The problem of social generations: a critique of the new emerging orthodoxy in youth studies

Alan Peter France, Steven Roberts

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Over the previous seven years the application of a social generation paradigm or ‘theory’ has gained increasing currency as a method in analysing young people's relationship with the life course. Whilst not a new concept or approach its resurgence and reconfiguration to ‘new’ times has seen some writers positioning it as a ‘new orthodoxy’ or ‘consensus’ within youth studies. In this it is seen as providing a conceptual framework that better helps us understand the complexity of circumstances and conditions that shape youth identities in late modern society. In this paper we examine and explore the underlying assumptions and claims that are made by those advocating the social generational paradigm, raising questions and seeking further clarification on a number of key themes. We accept youth studies needs to move beyond ‘old models’ that define and understand social context as a simply a tension between ‘structure or/and agency’ or as a ‘flavour’ to social action. To conclude therefore we propose the need to have an approach that is ecological and both accepts ‘social change’ and ‘continuity’ as critical parts of the life course, one that recognises the nature and influence of power and social reproduction, especially for different social classes, in shaping the experience of being young.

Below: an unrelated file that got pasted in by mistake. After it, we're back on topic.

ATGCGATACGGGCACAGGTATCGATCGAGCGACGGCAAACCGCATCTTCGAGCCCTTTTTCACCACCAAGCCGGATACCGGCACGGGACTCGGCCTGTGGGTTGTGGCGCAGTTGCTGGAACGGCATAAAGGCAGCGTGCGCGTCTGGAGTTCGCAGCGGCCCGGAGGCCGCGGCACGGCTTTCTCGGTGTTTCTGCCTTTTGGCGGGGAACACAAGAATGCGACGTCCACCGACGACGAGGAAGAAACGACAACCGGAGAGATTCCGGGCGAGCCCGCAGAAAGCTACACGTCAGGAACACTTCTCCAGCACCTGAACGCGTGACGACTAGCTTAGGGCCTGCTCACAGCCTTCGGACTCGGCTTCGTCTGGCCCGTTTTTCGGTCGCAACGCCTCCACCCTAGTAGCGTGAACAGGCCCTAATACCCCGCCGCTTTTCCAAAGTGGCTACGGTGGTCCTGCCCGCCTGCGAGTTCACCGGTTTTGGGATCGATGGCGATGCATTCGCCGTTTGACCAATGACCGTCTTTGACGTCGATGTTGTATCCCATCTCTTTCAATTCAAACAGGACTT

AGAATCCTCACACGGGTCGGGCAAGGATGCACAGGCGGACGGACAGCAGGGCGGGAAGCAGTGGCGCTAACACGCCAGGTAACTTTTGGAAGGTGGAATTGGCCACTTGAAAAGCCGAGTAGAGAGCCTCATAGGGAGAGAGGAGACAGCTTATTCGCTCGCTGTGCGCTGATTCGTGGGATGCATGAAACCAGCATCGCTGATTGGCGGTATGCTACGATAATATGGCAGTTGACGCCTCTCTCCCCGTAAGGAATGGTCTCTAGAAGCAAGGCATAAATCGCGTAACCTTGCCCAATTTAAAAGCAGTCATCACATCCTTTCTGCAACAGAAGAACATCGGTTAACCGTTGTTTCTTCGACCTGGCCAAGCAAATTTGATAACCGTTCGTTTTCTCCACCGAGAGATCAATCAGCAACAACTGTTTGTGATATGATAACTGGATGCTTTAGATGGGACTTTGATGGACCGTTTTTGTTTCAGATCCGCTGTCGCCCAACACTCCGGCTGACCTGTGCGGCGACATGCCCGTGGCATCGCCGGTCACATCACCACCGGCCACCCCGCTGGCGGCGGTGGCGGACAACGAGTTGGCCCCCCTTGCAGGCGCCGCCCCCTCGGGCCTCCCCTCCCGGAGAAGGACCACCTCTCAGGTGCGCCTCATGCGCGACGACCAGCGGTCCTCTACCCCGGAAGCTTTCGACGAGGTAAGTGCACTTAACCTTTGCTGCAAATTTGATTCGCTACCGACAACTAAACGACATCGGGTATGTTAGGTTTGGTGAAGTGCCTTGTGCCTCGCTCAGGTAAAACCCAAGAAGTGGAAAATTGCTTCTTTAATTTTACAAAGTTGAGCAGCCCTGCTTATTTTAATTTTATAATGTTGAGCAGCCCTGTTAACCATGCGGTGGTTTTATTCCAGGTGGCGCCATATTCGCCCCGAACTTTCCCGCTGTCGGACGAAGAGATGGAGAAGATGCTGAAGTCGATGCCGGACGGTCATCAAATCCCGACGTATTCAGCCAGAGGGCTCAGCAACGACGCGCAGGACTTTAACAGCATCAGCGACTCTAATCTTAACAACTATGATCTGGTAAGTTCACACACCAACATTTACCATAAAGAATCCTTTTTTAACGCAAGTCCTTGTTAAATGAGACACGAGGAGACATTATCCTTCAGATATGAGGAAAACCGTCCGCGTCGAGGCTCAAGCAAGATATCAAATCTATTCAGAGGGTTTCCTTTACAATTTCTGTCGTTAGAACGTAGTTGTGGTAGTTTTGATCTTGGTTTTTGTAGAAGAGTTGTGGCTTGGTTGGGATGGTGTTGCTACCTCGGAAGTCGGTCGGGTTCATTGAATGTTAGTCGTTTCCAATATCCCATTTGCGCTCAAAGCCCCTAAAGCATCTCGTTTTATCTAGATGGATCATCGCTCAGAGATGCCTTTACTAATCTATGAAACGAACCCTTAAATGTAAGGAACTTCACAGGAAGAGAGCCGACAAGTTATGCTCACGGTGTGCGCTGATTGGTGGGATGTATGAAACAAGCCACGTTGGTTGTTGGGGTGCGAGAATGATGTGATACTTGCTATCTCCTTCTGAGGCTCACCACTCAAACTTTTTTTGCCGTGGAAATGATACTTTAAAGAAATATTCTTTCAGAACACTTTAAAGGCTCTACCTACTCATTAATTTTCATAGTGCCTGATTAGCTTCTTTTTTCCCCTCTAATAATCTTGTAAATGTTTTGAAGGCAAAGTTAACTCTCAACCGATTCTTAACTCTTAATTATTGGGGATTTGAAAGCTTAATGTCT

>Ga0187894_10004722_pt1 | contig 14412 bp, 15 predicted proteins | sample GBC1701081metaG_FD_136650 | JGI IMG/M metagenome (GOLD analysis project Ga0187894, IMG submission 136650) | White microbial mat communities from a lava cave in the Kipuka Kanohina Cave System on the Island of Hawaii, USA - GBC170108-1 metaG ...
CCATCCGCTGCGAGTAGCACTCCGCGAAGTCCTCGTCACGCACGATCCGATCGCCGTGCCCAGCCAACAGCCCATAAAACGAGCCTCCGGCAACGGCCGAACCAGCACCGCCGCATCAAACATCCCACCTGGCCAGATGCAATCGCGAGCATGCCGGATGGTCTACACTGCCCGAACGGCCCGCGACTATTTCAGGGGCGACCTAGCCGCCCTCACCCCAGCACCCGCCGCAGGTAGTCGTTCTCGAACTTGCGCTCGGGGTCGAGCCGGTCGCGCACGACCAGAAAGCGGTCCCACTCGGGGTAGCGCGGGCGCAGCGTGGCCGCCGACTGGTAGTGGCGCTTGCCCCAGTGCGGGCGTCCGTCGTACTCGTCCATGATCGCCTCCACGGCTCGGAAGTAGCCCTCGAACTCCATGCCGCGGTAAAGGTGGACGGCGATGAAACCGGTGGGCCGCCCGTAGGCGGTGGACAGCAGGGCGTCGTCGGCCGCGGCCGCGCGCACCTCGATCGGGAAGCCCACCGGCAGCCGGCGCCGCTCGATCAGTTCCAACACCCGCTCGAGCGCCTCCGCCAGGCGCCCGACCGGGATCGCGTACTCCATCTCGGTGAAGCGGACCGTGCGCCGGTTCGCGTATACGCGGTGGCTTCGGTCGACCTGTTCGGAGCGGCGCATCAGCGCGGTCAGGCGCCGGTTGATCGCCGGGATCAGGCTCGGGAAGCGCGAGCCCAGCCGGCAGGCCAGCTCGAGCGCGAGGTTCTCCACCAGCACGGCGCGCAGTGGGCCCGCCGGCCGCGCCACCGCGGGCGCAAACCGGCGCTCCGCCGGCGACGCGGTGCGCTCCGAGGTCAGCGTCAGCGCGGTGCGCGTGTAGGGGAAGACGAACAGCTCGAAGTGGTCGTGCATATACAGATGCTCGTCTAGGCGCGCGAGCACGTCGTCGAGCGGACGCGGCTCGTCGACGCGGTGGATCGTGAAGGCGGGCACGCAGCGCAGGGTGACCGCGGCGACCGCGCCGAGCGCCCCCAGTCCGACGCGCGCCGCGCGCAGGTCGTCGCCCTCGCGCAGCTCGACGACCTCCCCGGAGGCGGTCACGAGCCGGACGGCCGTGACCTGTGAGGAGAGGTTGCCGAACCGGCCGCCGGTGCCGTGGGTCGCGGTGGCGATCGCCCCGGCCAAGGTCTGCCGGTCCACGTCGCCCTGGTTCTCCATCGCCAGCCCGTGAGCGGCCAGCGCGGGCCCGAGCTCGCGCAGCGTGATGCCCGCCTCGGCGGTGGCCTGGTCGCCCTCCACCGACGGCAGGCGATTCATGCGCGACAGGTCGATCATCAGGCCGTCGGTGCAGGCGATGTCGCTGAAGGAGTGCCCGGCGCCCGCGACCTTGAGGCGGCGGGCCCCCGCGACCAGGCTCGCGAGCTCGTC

Original languageEnglish
Pages (from-to)215-230
Number of pages16
JournalJournal of Youth Studies
Issue number2
Publication statusPublished - 2015
Externally publishedYes

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